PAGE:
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“Companies are doing all they can not to bake in any gains that are difficult to claw back,” Dr. Schneider said. “Workers’ labor market power is so far not yielding durable dividends.”
The changes that make work lower paying, less stable and generally more precarious date back to the 1960s and ’70s, when the labor market evolved in two key ways. First, companies began pushing more work outside the firm — relying increasingly on contractors, temps and franchisees, a practice known as “fissuring.”
Second, many businesses that continued to employ workers directly began hiring them to part-time positions, rather than full-time roles, particularly in the retail and hospitality industries.
According to the scholars Chris Tilly of the University of California, Los Angeles, and Françoise Carré of the University of Massachusetts Boston, the initial impetus for the shift to part-time work was the mass entry of women into the work force, including many who preferred part-time positions so they could be home when children returned from school.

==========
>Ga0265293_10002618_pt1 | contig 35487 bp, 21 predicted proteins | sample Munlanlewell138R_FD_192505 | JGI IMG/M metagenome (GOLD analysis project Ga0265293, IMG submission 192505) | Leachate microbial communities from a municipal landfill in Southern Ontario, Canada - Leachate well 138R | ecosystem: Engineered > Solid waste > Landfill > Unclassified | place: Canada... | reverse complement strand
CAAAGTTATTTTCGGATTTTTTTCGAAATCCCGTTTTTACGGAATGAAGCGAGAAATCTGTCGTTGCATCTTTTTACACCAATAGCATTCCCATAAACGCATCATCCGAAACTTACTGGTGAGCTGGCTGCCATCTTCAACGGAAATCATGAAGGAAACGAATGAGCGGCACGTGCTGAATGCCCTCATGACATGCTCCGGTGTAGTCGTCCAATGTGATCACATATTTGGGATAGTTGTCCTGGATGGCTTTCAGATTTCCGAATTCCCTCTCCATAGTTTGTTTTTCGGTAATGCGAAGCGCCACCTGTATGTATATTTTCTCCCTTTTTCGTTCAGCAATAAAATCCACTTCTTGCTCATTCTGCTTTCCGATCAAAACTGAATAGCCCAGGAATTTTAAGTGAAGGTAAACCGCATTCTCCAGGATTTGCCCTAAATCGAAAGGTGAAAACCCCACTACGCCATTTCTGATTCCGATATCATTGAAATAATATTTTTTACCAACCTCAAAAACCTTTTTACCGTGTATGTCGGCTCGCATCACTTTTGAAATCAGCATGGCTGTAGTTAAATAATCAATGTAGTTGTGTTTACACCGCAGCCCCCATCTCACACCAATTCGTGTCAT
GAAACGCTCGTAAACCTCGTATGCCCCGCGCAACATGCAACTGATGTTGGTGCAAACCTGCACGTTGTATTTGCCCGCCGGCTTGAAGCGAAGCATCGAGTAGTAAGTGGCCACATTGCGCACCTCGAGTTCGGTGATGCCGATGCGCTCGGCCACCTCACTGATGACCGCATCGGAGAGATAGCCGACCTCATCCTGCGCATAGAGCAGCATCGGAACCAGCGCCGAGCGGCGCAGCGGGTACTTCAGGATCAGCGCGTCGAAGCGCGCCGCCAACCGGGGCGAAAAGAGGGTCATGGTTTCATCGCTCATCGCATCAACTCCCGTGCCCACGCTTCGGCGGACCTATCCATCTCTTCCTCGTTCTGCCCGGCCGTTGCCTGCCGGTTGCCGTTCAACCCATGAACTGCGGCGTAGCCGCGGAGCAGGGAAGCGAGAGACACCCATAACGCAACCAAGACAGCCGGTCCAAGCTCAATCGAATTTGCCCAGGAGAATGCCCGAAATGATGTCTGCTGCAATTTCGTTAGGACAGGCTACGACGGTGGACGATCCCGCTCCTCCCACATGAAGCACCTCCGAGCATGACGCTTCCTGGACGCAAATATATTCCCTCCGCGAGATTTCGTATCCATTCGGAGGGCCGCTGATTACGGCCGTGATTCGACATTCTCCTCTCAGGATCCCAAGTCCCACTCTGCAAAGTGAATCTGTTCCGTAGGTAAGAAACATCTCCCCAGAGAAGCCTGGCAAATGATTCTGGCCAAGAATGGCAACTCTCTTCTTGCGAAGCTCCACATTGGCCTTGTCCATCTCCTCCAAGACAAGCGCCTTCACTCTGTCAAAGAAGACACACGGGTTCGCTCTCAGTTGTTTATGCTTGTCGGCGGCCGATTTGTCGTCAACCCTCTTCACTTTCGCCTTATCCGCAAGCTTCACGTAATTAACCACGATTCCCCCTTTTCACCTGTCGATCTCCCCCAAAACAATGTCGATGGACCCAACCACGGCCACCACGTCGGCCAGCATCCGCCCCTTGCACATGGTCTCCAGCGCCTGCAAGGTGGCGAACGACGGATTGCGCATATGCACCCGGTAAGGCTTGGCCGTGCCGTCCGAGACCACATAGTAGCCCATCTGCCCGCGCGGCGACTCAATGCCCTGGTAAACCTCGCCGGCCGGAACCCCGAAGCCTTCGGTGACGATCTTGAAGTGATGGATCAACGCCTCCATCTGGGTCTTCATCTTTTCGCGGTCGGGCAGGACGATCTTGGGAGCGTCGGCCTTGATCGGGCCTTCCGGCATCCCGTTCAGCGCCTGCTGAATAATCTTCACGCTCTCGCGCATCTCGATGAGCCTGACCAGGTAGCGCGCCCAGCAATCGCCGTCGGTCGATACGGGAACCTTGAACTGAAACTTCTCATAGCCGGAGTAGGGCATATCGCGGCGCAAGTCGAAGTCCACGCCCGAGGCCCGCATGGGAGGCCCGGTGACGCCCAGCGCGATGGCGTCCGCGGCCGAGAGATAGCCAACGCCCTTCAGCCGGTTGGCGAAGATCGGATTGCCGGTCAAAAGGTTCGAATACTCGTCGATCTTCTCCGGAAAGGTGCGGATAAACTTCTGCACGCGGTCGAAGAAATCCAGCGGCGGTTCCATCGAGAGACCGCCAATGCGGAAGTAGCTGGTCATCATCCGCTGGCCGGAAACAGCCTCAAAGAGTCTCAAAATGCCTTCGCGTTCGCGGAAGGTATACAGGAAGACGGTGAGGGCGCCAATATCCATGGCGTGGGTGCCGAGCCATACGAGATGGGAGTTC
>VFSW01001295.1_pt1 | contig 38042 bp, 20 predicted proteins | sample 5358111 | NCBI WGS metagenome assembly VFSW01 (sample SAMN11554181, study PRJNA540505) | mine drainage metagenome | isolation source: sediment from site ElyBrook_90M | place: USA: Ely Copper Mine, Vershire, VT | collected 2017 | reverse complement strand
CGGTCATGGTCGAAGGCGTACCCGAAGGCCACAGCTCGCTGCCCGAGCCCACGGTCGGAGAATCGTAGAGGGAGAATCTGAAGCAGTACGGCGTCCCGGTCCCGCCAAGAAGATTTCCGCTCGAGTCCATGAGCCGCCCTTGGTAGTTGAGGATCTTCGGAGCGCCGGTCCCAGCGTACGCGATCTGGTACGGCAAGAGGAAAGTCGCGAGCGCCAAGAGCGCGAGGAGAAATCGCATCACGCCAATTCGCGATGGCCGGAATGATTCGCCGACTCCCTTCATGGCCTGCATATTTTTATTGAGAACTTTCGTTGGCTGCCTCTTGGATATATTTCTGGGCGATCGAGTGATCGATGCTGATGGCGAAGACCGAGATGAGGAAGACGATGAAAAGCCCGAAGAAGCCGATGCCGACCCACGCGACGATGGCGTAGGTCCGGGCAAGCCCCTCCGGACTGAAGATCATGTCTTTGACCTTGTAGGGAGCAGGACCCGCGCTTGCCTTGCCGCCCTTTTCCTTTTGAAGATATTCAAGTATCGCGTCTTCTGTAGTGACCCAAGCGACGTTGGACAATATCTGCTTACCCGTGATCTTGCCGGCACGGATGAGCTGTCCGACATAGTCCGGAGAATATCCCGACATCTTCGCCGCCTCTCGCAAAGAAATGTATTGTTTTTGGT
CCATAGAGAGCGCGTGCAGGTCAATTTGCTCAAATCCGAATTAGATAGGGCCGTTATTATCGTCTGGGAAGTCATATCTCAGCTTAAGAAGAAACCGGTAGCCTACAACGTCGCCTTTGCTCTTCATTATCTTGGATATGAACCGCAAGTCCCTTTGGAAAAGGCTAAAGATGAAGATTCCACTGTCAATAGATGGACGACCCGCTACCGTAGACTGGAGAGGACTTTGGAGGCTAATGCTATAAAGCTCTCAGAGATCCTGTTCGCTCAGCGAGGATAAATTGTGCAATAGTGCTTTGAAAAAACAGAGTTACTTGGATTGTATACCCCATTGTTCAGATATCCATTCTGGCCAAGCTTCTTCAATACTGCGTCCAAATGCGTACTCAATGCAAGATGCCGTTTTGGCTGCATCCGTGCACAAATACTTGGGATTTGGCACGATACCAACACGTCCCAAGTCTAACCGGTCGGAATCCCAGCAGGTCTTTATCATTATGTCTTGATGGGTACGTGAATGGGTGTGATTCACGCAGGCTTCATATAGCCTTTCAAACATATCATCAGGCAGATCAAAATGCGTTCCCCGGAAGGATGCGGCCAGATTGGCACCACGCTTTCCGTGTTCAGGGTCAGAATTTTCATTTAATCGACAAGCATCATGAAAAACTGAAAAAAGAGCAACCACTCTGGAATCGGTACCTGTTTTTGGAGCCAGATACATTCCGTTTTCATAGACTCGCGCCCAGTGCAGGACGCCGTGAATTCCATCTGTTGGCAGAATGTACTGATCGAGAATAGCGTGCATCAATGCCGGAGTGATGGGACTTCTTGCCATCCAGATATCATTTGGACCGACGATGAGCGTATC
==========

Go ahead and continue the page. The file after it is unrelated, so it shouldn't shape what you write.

Before long, however, employers saw an advantage in hiring part-timers and deliberately added more. “A light bulb went on one day,” Dr. Tilly said. “‘If we’re expanding part-time schedules, we don’t have to offer benefits, we can offer a lower wage rate.’”
By the late 1980s, employers had begun using scheduling software to forecast customer demand and staffed accordingly. Having a large portion of part-time workers, who could be given more hours when stores got busy and fewer hours when business slowed, helped enable this practice, known as just-in-time scheduling.
But the arrangement subjected workers to fluctuating schedules and unreliable hours, disrupting their personal lives, their sleep, even their children’s brain development.